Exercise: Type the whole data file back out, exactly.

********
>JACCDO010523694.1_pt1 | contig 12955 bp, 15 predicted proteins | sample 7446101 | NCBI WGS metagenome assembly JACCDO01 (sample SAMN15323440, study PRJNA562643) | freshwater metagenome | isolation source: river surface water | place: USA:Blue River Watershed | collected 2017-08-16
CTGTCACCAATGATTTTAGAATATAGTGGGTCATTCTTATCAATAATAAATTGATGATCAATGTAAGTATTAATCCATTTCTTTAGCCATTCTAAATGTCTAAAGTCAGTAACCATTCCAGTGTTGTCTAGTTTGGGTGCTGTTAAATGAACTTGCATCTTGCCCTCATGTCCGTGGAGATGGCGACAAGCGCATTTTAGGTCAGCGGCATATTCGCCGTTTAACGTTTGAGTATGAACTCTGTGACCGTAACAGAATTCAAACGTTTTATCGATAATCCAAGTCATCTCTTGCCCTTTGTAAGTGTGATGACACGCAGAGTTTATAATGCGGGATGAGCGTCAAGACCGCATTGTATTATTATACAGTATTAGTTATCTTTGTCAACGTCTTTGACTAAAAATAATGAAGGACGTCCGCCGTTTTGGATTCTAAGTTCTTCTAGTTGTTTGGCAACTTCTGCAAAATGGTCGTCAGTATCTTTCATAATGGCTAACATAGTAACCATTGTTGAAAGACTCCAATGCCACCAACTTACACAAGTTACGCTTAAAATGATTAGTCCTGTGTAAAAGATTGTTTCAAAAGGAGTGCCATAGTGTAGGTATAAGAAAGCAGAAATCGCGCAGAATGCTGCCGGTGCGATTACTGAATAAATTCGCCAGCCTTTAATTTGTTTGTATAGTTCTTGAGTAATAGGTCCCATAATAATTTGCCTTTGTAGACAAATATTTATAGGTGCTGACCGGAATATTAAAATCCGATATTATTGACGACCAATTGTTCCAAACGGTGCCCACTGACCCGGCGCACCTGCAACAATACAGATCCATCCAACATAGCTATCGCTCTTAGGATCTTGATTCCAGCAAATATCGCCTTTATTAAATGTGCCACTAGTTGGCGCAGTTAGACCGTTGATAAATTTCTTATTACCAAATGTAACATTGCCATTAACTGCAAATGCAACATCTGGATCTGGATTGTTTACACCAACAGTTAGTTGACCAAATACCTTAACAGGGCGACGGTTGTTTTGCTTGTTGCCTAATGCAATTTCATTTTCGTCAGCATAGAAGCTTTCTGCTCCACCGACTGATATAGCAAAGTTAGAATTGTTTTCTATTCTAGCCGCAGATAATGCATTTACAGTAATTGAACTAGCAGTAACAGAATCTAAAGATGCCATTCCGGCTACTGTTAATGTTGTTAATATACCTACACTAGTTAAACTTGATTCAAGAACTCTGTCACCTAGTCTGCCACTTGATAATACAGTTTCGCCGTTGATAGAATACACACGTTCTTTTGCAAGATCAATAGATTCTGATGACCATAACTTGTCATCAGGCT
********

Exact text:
>JACCDO010523694.1_pt1 | contig 12955 bp, 15 predicted proteins | sample 7446101 | NCBI WGS metagenome assembly JACCDO01 (sample SAMN15323440, study PRJNA562643) | freshwater metagenome | isolation source: river surface water | place: USA:Blue River Watershed | collected 2017-08-16
CTGTCACCAATGATTTTAGAATATAGTGGGTCATTCTTATCAATAATAAATTGATGATCAATGTAAGTATTAATCCATTTCTTTAGCCATTCTAAATGTCTAAAGTCAGTAACCATTCCAGTGTTGTCTAGTTTGGGTGCTGTTAAATGAACTTGCATCTTGCCCTCATGTCCGTGGAGATGGCGACAAGCGCATTTTAGGTCAGCGGCATATTCGCCGTTTAACGTTTGAGTATGAACTCTGTGACCGTAACAGAATTCAAACGTTTTATCGATAATCCAAGTCATCTCTTGCCCTTTGTAAGTGTGATGACACGCAGAGTTTATAATGCGGGATGAGCGTCAAGACCGCATTGTATTATTATACAGTATTAGTTATCTTTGTCAACGTCTTTGACTAAAAATAATGAAGGACGTCCGCCGTTTTGGATTCTAAGTTCTTCTAGTTGTTTGGCAACTTCTGCAAAATGGTCGTCAGTATCTTTCATAATGGCTAACATAGTAACCATTGTTGAAAGACTCCAATGCCACCAACTTACACAAGTTACGCTTAAAATGATTAGTCCTGTGTAAAAGATTGTTTCAAAAGGAGTGCCATAGTGTAGGTATAAGAAAGCAGAAATCGCGCAGAATGCTGCCGGTGCGATTACTGAATAAATTCGCCAGCCTTTAATTTGTTTGTATAGTTCTTGAGTAATAGGTCCCATAATAATTTGCCTTTGTAGACAAATATTTATAGGTGCTGACCGGAATATTAAAATCCGATATTATTGACGACCAATTGTTCCAAACGGTGCCCACTGACCCGGCGCACCTGCAACAATACAGATCCATCCAACATAGCTATCGCTCTTAGGATCTTGATTCCAGCAAATATCGCCTTTATTAAATGTGCCACTAGTTGGCGCAGTTAGACCGTTGATAAATTTCTTATTACCAAATGTAACATTGCCATTAACTGCAAATGCAACATCTGGATCTGGATTGTTTACACCAACAGTTAGTTGACCAAATACCTTAACAGGGCGACGGTTGTTTTGCTTGTTGCCTAATGCAATTTCATTTTCGTCAGCATAGAAGCTTTCTGCTCCACCGACTGATATAGCAAAGTTAGAATTGTTTTCTATTCTAGCCGCAGATAATGCATTTACAGTAATTGAACTAGCAGTAACAGAATCTAAAGATGCCATTCCGGCTACTGTTAATGTTGTTAATATACCTACACTAGTTAAACTTGATTCAAGAACTCTGTCACCTAGTCTGCCACTTGATAATACAGTTTCGCCGTTGATAGAATACACACGTTCTTTTGCAAGATCAATAGATTCTGATGACCATAACTTGTCATCAGGCT